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Often a good resistance-training method for new clients. Fairly self-explanatory and often less intimidating than dumbbells. Offer those new to exercise a safer and effective option to free weights.
Machines tend to keep the individual in a fixed plane of motion, which limits excessive ranges of motion that may result in unnecessary musculoskeletal stress. May also be the choice for those that lack stability or have other functional limitations, such as the elderly.
- Free weights such as dumbbells and barbells can be used by a variety of populations to meet
- fitness, wellness, and sports performance goals. Free weights allow individuals to perform exercises in all planes of motion(sagittal, frontal, transverse) with various degrees of amplitude and ranges of motion consistent with those experienced in daily life and sport.
Cable machines offer a variety of fitness and sports performance benefits because they allow similar freedom of movement as free weights, yet most exercises do not require a spotter.
Can be adapted to offer resistance for all body parts and are effective for developing stability, muscular endurance, hypertrophy, strength, and power.
ELASTIC RESISTANCE(RUBBER TUBING AND BANDS)
Elastic resistance training is an inexpensive alternative to training with resistance. Various forms of elastic resistance training can be used to help improve proprioceptive demands, muscular endurance and joint stabilization.
May not be ideal for improving maximal strength, but it has been shown to be very beneficial in helping to improve muscular strength and endurance for fitness and rehabilitative purposes.
Weighted balls that come in an assortment of weights and sizes, made with a variety of materials. One of the oldest means of resistance training dating back to the Greek and Egyptians nearly 3,000 years ago.
For hundreds of years have been considered one of the "Four Horsemen of Fitness" next to the Indian club, the dumbbell and the wand.
Can be thrown, caught, and used to provide resistance for a variety of movements, in a variety of planes of motion, and at a variety of velocities.
A flat-bottomed cast iron ball with a handle. Used in the Russian military for conditioning and strength.
Ranges from very low weight(4kg), over 8 Pounds, to competition style weight(64kg) more than 140 pounds, and higher weights exist.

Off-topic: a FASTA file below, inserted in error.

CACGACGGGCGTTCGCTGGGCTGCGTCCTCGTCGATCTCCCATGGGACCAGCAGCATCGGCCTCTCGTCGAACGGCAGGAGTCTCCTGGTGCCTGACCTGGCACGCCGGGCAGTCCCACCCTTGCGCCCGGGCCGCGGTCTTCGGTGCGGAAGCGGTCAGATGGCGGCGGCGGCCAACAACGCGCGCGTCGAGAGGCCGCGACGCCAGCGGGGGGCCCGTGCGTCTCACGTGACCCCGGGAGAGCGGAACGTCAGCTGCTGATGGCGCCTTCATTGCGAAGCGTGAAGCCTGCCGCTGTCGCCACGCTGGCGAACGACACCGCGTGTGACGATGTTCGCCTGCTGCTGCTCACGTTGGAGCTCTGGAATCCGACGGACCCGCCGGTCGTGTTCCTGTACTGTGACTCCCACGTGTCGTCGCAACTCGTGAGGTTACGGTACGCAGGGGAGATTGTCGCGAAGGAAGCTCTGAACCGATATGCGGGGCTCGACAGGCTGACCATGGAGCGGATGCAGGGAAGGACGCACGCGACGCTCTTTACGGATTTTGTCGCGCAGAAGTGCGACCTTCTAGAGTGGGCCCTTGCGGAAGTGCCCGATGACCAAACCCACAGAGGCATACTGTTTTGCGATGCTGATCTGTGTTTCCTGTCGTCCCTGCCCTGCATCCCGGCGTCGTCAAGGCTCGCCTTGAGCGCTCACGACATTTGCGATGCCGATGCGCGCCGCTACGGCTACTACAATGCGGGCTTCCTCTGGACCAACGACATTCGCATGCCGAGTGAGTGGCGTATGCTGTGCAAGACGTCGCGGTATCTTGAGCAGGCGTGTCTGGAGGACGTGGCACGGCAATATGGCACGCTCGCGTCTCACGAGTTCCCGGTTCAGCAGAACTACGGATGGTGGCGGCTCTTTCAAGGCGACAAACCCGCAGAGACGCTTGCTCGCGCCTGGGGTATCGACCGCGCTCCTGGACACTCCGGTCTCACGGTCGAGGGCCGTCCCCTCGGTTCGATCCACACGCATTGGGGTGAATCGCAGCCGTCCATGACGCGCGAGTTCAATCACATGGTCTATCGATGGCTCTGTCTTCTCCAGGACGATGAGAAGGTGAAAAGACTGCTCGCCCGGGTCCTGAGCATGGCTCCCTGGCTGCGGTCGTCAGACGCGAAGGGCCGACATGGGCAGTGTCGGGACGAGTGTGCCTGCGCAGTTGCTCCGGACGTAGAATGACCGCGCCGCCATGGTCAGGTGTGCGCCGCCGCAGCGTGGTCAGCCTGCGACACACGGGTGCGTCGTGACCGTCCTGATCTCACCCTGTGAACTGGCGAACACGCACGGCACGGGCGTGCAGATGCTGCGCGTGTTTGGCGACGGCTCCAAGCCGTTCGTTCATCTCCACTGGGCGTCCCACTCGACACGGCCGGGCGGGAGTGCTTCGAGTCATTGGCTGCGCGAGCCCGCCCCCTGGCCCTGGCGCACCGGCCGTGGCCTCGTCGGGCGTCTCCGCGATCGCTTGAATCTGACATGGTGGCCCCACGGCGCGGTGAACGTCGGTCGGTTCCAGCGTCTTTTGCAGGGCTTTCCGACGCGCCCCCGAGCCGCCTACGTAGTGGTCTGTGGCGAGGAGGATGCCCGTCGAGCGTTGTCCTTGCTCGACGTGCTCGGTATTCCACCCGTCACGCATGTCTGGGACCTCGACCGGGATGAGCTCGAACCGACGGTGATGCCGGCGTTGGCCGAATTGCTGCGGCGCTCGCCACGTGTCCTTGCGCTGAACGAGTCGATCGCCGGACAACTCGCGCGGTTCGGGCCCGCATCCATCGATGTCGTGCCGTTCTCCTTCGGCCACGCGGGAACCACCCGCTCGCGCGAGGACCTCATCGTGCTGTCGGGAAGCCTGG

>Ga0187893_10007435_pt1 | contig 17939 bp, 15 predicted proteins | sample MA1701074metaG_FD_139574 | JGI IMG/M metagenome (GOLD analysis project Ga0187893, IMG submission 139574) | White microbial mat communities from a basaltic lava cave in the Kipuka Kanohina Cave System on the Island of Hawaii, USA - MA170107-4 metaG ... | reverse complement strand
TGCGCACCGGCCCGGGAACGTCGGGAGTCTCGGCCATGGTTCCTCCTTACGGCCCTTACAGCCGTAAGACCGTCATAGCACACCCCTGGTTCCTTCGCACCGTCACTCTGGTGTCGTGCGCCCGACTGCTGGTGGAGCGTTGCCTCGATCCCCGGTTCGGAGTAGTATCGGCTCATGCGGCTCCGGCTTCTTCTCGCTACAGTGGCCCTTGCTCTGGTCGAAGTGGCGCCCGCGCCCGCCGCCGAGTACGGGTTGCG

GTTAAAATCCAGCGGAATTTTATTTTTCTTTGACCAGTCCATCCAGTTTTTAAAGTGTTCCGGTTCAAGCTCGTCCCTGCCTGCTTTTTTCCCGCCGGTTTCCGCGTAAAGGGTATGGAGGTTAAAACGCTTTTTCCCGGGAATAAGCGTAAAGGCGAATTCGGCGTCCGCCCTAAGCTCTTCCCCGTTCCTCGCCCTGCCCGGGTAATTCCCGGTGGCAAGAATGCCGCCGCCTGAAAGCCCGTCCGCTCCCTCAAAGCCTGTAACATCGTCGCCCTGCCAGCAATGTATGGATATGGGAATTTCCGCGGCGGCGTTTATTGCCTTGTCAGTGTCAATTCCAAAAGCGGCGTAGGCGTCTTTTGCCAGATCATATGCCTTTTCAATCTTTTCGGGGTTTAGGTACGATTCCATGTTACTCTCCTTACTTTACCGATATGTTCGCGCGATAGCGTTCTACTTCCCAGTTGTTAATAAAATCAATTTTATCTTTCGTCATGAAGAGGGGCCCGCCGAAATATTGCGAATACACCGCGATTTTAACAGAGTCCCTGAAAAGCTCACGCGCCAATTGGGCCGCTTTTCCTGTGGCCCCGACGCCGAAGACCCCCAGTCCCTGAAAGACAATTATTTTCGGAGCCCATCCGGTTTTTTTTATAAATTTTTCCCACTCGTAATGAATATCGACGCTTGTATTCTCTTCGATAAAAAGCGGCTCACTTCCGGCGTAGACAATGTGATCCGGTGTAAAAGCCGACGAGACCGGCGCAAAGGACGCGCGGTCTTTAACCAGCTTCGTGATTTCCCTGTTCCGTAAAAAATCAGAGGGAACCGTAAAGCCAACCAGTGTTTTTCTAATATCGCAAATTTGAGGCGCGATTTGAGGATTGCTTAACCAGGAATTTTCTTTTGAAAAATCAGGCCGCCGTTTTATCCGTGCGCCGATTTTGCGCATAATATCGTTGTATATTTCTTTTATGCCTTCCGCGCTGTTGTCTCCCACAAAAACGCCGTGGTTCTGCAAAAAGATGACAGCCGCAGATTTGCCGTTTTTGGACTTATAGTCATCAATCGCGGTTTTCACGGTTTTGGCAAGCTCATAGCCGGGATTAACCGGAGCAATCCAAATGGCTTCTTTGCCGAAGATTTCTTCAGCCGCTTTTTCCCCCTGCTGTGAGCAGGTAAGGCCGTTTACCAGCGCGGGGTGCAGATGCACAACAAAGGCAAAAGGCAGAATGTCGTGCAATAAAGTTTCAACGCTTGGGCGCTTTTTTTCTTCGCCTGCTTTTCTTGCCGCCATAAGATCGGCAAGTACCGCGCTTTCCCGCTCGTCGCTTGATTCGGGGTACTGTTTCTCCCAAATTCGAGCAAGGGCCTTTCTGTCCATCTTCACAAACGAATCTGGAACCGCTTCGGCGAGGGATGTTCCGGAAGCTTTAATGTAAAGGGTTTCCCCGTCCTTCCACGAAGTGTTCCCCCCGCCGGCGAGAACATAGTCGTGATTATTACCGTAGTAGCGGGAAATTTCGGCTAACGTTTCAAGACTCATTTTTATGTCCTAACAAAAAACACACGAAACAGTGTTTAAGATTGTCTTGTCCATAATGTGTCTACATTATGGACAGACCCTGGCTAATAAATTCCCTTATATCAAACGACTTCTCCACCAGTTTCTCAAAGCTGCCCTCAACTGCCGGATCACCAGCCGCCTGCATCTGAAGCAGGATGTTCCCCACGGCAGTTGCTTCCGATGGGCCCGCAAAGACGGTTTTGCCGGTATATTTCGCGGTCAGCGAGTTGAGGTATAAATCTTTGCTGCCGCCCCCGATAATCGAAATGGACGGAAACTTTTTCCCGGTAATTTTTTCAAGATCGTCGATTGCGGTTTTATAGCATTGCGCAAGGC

Differs from a dumbbell, barbell or medicine ball in that the center of mass is away from the handle, which may require more strength and coordination, as well as increased recruitment from stabilizers and prime movers simultaneously during particular movements.
BODY WEIGHT TRAINING
Body weight exercises are exercises that do not require additional load such as dumbbells, barbells, or strength- training machines. An individual's own body weight along with gravity provides the resistance for the movement.
SUSPENSION BODY-WEIGHT TRAINING (TRX)
Suspension trainers are an innovative approach to body-weight fitness training that uses a system of ropes and webbing that allows the user to work against their own body weight while performing various exercises.
A unique training concept I that it allows personal trainers to modify exercises to meet the needs of virtually any client. Suspension movements are distinquished from traditional exercises in that either the user's hands or feet are supported by a single anchor point while the opposite end of the body is in contact with the ground, enabling the loading and unloading of movements to meet individual needs and goals. They allow individuals to manipulate body position and stability to provide multiplanar, multijoint exercises in a proprioceptively enriched environment.
Also known as Swiss Balls, are frequently used in a variety of training facilities with a wide range of populations. Popularized by Swiss physical therapist Dr. Susanne Klein-Vogleback for adults with a variety of orthopedic problems.
These balls are most often made of soft PVC and can come in a variety of sizes. They are primarily used to increase the demand for stability in an exercise, but can also be used to reinforce proper posture during squatting movements
The BOSU ball is an inflated rubber hemisphere attached to a solid plastic surface. It looks like a stability ball but cut in half. The name is an acronym for "Both Sides Up" referring to the ability to use the device with either side up.
When the flat side is down, the dome offers a surface similar to a stability ball, providing a stability challenge, yet stable enough to stand on. When the dome is down, the hemisphere on the ground provides and unstable surface with the flat bottom on top offering a platform on which the hands or feet can be placed to perform both upper and lower body exercises.
Training with the BOSU ball offers the ability to increase the intensity of an exercise by decreasing the stability. Unlike the stability ball, the BOSU ball is relatively safe to stand on, so it is a practical device to train with to target lower limb balance and stability.
More commonly referred to as whole-body vibration(WBV), was developed by a Russian scientist who used it in the training of cosmonauts in an effort to decrease the loss of muscle and bone mass while in space.
Has now become a popular form of training in the fitness industry owing to its reported beneficial effects on stimulating greater muscle fiber involvement during exercise, leading to greater increases in lean body mass, weight loss, and changes in body composition.
Typically performed on a platform that generates (mainly)vertical sinusoidal vibrations(a smooth repetitive oscillation) that stimulate muscle contractions that are comparable to the tonic vibration reflex.